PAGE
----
LINCOLN, Neb. — Public officials are seeking private-sector partners to launch a driverless shuttle service downtown Lincoln.

State Sen. Mike Hilgers offered a resolution Wednesday asking the Transportation and Telecommunications Committee to look at the merits of a driverless shuttle pilot project in Lincoln and changes that would be necessary to state law, the Lincoln Journal Star reported ( ).

He said the program could reduce costs and congestion while helping Lincoln businesses.

The city was denied a $50 million federal grant last year that would have funded the project with 50 downtown shuttles and 650 passenger cars across Lincoln.

But network engineer David Young said that positive feedback has shown that one or more self-driving shuttle could hit the road as soon as 2018.

“We think it’s going to move pretty quickly,” he said. “This vision is every five minutes, a shuttle pulls in front of you.”

Young said that working with private companies and entities like the University of Nebraska-Lincoln would minimize the city’s costs because those entities could then market products they develop for Lincoln to sell to other communities.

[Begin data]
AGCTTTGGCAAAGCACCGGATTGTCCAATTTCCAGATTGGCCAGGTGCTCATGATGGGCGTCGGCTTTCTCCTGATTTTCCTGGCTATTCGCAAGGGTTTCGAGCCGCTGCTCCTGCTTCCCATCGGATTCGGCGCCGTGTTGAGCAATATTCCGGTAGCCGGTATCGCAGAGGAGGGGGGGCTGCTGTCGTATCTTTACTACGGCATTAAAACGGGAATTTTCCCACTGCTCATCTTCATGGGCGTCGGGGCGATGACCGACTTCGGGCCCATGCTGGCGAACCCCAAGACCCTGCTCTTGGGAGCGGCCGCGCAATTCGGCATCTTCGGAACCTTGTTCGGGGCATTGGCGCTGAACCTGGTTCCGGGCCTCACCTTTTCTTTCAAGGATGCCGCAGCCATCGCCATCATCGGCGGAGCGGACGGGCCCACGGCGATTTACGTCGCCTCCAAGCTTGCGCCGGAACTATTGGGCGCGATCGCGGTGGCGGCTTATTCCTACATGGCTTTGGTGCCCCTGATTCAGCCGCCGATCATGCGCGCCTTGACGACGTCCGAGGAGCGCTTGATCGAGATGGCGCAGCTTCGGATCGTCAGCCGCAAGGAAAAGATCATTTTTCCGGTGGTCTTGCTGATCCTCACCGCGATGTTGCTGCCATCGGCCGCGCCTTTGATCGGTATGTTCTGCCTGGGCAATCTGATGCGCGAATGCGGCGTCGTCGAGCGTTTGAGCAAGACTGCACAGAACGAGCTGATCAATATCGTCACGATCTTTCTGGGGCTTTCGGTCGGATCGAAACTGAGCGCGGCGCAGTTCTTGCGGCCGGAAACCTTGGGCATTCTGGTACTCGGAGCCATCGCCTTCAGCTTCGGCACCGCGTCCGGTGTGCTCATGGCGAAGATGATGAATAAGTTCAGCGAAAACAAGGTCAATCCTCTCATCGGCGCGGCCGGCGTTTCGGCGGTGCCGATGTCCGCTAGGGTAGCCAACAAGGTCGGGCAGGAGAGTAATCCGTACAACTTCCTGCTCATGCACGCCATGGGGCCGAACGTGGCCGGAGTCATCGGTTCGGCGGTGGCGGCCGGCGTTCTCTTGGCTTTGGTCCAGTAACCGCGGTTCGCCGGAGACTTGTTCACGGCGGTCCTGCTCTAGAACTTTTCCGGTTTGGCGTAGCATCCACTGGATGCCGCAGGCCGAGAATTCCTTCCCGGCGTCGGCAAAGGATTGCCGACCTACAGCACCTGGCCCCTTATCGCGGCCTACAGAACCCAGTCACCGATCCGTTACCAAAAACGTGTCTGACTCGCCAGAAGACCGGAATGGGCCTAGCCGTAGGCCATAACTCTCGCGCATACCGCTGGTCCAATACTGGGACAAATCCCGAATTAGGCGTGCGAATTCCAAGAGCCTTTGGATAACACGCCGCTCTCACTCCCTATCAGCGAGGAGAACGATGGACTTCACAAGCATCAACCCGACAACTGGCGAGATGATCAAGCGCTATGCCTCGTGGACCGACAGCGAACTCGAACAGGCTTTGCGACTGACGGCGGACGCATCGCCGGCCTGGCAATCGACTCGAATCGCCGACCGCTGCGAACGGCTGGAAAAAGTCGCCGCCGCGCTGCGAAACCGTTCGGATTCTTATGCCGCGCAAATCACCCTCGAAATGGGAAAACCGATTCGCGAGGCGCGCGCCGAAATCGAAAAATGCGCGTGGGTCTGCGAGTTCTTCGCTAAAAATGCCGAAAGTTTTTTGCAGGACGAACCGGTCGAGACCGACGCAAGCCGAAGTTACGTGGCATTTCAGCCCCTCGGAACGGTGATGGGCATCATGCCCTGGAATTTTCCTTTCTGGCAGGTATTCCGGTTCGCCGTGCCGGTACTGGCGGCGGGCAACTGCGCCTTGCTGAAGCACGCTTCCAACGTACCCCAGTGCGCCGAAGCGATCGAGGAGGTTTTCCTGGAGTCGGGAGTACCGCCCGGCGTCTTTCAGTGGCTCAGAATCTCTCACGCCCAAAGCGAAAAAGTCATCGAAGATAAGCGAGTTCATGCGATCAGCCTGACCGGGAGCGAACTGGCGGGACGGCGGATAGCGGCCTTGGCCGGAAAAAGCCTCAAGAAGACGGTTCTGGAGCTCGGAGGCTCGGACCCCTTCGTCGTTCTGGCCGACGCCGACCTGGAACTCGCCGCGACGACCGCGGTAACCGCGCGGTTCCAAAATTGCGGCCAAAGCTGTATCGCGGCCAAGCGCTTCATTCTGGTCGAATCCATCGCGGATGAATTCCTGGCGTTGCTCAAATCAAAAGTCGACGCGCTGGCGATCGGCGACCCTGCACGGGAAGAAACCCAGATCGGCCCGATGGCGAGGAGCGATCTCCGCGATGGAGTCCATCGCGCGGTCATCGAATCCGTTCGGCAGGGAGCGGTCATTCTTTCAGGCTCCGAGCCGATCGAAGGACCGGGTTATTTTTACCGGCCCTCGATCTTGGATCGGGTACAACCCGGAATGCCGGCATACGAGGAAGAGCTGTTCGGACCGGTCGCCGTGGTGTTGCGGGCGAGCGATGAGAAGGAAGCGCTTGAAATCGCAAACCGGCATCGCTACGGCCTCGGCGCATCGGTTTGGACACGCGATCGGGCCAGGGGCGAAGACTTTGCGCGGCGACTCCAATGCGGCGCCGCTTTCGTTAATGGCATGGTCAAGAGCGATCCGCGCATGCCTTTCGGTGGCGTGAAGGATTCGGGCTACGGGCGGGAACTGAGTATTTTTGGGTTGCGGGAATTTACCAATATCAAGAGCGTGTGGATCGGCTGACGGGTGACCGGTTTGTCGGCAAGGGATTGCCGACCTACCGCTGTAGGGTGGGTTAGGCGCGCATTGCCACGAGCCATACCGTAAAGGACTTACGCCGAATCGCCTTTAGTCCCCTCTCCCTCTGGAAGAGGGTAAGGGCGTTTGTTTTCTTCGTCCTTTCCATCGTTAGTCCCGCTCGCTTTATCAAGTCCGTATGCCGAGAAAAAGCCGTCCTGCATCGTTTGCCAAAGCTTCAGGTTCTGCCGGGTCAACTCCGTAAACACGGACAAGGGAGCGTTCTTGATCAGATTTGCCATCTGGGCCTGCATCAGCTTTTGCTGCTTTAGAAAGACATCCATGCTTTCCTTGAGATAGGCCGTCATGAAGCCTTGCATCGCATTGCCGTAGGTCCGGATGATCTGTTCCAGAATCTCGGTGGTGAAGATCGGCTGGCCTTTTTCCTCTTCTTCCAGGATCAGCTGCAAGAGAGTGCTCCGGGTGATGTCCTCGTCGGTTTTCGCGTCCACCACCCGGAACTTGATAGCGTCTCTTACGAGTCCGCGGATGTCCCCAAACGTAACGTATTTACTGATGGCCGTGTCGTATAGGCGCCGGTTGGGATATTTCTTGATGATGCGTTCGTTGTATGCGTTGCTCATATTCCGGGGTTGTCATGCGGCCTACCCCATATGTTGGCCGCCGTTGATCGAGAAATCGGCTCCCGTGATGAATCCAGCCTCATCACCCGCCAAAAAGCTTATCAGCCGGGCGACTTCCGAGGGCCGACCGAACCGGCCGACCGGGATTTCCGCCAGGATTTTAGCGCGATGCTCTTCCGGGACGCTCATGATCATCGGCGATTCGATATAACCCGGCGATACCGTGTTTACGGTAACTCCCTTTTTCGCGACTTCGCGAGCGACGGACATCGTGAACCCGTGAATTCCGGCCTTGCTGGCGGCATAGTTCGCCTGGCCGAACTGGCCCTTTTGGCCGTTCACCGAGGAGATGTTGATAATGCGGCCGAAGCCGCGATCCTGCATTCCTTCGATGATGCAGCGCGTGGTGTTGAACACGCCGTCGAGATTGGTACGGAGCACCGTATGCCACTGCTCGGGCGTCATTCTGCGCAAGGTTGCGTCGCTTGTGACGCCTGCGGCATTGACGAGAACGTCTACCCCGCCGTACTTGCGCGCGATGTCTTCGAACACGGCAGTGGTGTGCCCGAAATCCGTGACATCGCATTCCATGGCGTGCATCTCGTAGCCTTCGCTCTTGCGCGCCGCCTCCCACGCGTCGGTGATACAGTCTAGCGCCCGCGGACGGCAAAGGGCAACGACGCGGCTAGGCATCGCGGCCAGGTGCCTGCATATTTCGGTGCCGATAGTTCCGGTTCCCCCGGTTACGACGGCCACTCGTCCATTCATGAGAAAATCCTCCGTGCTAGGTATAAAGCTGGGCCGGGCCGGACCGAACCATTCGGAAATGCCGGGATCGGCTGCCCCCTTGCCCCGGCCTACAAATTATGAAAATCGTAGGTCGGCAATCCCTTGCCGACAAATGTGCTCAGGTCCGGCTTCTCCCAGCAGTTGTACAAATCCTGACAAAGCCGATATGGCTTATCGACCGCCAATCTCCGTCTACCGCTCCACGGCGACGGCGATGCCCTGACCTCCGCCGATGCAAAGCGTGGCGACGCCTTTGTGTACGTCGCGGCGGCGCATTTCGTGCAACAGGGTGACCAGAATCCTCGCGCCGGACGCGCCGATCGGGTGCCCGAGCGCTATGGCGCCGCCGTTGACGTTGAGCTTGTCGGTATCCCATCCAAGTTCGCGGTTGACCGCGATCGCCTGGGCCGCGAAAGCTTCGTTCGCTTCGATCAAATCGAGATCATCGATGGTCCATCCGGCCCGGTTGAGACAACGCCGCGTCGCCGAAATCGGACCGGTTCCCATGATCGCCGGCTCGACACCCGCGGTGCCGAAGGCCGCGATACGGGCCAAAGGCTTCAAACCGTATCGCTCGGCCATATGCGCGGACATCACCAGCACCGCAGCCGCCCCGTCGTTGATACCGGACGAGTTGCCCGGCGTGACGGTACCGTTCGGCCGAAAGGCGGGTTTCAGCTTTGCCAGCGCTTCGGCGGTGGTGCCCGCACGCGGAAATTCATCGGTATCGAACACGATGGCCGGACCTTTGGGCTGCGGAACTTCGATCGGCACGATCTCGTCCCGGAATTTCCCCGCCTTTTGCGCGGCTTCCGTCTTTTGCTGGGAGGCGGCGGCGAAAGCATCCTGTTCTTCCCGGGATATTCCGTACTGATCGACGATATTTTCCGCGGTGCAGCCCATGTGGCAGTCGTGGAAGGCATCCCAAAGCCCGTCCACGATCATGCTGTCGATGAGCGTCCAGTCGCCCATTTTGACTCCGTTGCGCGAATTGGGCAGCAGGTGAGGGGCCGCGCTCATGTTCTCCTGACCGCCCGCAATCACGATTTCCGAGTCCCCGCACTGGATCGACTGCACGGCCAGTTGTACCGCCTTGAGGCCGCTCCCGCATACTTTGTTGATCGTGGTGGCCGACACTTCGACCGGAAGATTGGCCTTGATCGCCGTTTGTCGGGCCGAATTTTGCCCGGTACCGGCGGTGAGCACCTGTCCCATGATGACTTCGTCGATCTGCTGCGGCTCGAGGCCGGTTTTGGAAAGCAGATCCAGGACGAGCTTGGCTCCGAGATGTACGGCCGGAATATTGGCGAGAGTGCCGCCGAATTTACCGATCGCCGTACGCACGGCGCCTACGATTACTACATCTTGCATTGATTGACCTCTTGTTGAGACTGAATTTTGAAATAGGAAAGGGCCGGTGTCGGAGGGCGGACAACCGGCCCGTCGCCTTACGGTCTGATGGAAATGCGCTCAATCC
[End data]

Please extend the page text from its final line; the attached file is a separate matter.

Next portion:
Two potential partners with appeal are the university’s Raikes School, where students could design a smartphone application, and Kawasaki in Lincoln, which is seen as a prime candidate to manufacture the shuttles.

“We would definitely entertain the possibility of being involved in a project such as that” should the design specifications meet their strengths, said Kawasaki Lincoln senior manager Jason Hellbusch. “Kawasaki prides itself on our technology and our capabilities.”

No formal deals have been struck yet. Any pilot project involving driverless vehicles would also need approval by the City Council and action by the Legislature.

“We have some pretty big ideas around this,” Young said. “We think we can knock this out of the park.”

Information from: Lincoln Journal Star,